As we reported in the January 22, 2013 New York Labor and Employment Law Report blog post, the National Labor Relations Board issued the American Baptist Homes of the West ("Piedmont Gardens") decision in December 2012, overturning more than 30 years of precedent shielding witness statements from disclosure. In June 2014, however, the Supreme Court handed down the Noel Canning decision, in which it found that President Obama’s January 2012 Board appointments were invalid and thus the Board lacked the necessary quorum of three members to issue valid decisions from that date until August 2013 (when a full five-member Board was properly appointed). As Piedmont Gardens was one of the Board decisions invalidated by the Noel Canning ruling, the Board issued an order setting aside the decision but retained the case on its docket.
After reconsidering the case, the Board issued a decision on June 26, 2015, reaffirming its earlier decision. In doing so, the Board overruled the blanket exemption — first established by the Board’s 1978 Anheuser Busch decision — that allowed employers to withhold witness statements in response to pre-arbitration requests for information. Arguing that the Anheuser Busch rationale was "flawed," the Board held that such statements are now subject to the same standard applicable to all other union requests for information: an employer must furnish "relevant" information that is "necessary" to the union’s proper performance of its duties as collective bargaining representative.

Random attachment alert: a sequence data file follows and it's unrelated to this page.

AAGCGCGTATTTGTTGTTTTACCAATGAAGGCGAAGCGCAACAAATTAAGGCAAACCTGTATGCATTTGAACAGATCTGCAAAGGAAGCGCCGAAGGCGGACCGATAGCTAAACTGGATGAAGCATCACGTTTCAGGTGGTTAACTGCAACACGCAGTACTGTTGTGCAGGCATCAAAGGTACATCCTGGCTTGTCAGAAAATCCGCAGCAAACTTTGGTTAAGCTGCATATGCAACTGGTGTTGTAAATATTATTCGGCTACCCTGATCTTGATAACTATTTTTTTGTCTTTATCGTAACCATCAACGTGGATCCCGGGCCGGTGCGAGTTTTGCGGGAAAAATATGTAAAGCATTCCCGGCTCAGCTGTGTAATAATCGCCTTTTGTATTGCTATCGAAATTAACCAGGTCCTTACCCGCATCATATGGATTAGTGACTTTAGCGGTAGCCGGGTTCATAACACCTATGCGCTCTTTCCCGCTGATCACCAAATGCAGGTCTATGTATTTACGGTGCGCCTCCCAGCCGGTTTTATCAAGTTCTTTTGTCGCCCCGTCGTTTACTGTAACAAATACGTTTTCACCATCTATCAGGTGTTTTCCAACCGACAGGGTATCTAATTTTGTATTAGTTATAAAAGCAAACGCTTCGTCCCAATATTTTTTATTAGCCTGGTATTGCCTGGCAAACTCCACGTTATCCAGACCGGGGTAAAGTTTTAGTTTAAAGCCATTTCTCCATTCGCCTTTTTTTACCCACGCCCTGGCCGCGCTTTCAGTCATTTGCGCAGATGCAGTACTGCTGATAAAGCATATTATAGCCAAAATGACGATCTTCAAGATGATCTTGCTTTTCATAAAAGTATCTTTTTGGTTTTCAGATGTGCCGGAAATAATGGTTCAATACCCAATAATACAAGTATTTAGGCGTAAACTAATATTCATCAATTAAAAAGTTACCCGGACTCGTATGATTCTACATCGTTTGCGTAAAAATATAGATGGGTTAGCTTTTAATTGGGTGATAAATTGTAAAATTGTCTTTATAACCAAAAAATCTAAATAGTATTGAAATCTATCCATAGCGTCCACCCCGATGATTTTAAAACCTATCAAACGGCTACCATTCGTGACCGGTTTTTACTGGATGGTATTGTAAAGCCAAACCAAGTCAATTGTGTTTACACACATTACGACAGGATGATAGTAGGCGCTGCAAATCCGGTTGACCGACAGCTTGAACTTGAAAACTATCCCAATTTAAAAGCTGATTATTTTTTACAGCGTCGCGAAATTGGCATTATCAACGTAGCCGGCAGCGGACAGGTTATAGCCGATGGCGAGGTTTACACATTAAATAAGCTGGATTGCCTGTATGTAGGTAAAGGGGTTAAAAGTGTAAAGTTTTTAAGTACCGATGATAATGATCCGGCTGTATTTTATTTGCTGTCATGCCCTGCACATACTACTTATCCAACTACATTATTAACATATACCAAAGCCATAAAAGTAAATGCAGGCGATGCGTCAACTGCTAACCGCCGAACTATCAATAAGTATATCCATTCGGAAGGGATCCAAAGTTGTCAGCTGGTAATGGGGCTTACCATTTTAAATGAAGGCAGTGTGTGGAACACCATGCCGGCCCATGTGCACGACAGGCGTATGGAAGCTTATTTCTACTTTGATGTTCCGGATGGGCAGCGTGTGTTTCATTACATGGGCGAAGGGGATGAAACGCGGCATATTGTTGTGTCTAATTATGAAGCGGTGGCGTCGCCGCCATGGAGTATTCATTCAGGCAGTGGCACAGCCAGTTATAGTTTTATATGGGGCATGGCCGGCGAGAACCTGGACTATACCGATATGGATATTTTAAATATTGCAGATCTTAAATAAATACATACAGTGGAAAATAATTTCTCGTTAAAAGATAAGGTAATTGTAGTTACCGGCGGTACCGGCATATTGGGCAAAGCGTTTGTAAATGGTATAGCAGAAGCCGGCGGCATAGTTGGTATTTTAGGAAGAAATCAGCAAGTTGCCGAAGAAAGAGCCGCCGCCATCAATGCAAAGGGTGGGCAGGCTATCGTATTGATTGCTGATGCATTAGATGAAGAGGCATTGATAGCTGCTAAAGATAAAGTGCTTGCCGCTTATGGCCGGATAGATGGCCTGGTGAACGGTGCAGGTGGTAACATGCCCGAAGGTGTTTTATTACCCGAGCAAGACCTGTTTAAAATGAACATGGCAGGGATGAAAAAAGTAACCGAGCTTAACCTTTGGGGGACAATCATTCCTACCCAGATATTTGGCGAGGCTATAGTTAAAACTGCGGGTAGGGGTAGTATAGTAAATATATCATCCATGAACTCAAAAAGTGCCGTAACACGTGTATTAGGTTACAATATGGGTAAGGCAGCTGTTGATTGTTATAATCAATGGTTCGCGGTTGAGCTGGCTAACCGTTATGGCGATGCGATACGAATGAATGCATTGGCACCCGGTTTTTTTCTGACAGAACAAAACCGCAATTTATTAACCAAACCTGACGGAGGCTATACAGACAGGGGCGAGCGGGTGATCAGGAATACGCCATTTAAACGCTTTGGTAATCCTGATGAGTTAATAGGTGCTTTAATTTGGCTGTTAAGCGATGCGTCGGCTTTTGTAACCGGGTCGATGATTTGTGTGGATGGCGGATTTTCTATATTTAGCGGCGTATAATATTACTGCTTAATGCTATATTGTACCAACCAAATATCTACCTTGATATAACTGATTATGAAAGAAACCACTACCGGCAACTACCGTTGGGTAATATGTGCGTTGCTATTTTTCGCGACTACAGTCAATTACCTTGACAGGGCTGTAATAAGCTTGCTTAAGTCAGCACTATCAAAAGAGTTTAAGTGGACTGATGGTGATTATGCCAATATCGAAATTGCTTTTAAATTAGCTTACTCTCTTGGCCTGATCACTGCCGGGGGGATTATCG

Under this new standard, an employer that seeks to withhold the production of witness statements on "confidentiality" grounds must first establish that: (i) witnesses need protection; (ii) evidence is in danger of being destroyed; (iii) testimony is in danger of being fabricated; and (iv) there is a need to prevent a cover-up. As the Board took pains to point out, "a legitimate and substantial confidentiality interest requires more than a generalized desire to protect the integrity of employment investigations."
If the required confidentiality showing can be made, the Board would then weigh the employer’s interest in confidentiality against the union’s need for the information. Even if the Board finds that the confidentiality interest outweighs the union’s need, the employer cannot simply refuse to provide the information but "must seek an accommodation that would allow the [union] to obtain the information it needs while protecting the [employer]’s interest in confidentiality."
This decision places yet another unnecessary burden upon employers. The Board cites no evidence that the old standard hamstrung unions in performing their collective bargaining duties. Under Anheuser Busch, unions were still entitled to witness names and could conduct their own investigations. Now employers can offer no assurance of confidentiality to employees, who will likely be more hesitant than ever to provide truthful accounts against their union brethren for fear of reprisal.
In the wake of this decision, employers should reassess their investigatory methods, including best practices for preserving confidentiality, and avoid blanket rejections of union requests for witness statements.